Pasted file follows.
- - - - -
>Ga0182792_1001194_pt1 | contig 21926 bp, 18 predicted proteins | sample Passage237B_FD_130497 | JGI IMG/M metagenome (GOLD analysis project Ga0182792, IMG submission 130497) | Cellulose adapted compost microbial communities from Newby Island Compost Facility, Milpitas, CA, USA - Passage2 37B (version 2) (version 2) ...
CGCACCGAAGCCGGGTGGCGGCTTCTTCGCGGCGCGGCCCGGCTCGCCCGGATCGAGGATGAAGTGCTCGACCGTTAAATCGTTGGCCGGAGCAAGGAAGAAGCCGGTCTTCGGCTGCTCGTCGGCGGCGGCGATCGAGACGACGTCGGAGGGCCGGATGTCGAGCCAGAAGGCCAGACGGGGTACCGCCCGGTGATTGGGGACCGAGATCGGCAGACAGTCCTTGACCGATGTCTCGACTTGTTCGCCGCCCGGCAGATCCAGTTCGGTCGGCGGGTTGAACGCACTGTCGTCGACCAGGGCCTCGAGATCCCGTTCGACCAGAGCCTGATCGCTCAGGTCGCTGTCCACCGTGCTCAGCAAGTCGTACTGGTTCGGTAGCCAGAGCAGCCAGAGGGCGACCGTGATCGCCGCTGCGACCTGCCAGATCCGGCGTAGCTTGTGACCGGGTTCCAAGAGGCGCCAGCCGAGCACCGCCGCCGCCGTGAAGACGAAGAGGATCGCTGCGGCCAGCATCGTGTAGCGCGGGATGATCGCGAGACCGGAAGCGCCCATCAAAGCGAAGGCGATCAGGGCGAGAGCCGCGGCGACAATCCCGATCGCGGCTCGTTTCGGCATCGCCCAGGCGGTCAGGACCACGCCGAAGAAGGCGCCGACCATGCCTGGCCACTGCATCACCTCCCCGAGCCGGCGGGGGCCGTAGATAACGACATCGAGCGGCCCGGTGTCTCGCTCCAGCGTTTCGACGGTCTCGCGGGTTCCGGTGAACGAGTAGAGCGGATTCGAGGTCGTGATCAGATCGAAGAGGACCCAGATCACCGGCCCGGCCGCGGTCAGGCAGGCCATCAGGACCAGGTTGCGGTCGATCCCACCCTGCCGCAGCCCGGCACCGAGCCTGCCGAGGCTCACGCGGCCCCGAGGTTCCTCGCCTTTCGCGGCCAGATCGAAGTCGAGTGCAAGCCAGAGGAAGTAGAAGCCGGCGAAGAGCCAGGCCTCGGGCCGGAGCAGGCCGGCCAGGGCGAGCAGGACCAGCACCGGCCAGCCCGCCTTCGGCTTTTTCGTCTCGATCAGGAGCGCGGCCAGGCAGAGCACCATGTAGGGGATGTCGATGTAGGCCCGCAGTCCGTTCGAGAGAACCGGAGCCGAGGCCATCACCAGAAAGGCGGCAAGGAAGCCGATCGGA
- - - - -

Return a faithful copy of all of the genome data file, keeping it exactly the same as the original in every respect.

>Ga0182792_1001194_pt1 | contig 21926 bp, 18 predicted proteins | sample Passage237B_FD_130497 | JGI IMG/M metagenome (GOLD analysis project Ga0182792, IMG submission 130497) | Cellulose adapted compost microbial communities from Newby Island Compost Facility, Milpitas, CA, USA - Passage2 37B (version 2) (version 2) ...
CGCACCGAAGCCGGGTGGCGGCTTCTTCGCGGCGCGGCCCGGCTCGCCCGGATCGAGGATGAAGTGCTCGACCGTTAAATCGTTGGCCGGAGCAAGGAAGAAGCCGGTCTTCGGCTGCTCGTCGGCGGCGGCGATCGAGACGACGTCGGAGGGCCGGATGTCGAGCCAGAAGGCCAGACGGGGTACCGCCCGGTGATTGGGGACCGAGATCGGCAGACAGTCCTTGACCGATGTCTCGACTTGTTCGCCGCCCGGCAGATCCAGTTCGGTCGGCGGGTTGAACGCACTGTCGTCGACCAGGGCCTCGAGATCCCGTTCGACCAGAGCCTGATCGCTCAGGTCGCTGTCCACCGTGCTCAGCAAGTCGTACTGGTTCGGTAGCCAGAGCAGCCAGAGGGCGACCGTGATCGCCGCTGCGACCTGCCAGATCCGGCGTAGCTTGTGACCGGGTTCCAAGAGGCGCCAGCCGAGCACCGCCGCCGCCGTGAAGACGAAGAGGATCGCTGCGGCCAGCATCGTGTAGCGCGGGATGATCGCGAGACCGGAAGCGCCCATCAAAGCGAAGGCGATCAGGGCGAGAGCCGCGGCGACAATCCCGATCGCGGCTCGTTTCGGCATCGCCCAGGCGGTCAGGACCACGCCGAAGAAGGCGCCGACCATGCCTGGCCACTGCATCACCTCCCCGAGCCGGCGGGGGCCGTAGATAACGACATCGAGCGGCCCGGTGTCTCGCTCCAGCGTTTCGACGGTCTCGCGGGTTCCGGTGAACGAGTAGAGCGGATTCGAGGTCGTGATCAGATCGAAGAGGACCCAGATCACCGGCCCGGCCGCGGTCAGGCAGGCCATCAGGACCAGGTTGCGGTCGATCCCACCCTGCCGCAGCCCGGCACCGAGCCTGCCGAGGCTCACGCGGCCCCGAGGTTCCTCGCCTTTCGCGGCCAGATCGAAGTCGAGTGCAAGCCAGAGGAAGTAGAAGCCGGCGAAGAGCCAGGCCTCGGGCCGGAGCAGGCCGGCCAGGGCGAGCAGGACCAGCACCGGCCAGCCCGCCTTCGGCTTTTTCGTCTCGATCAGGAGCGCGGCCAGGCAGAGCACCATGTAGGGGATGTCGATGTAGGCCCGCAGTCCGTTCGAGAGAACCGGAGCCGAGGCCATCACCAGAAAGGCGGCAAGGAAGCCGATCGGA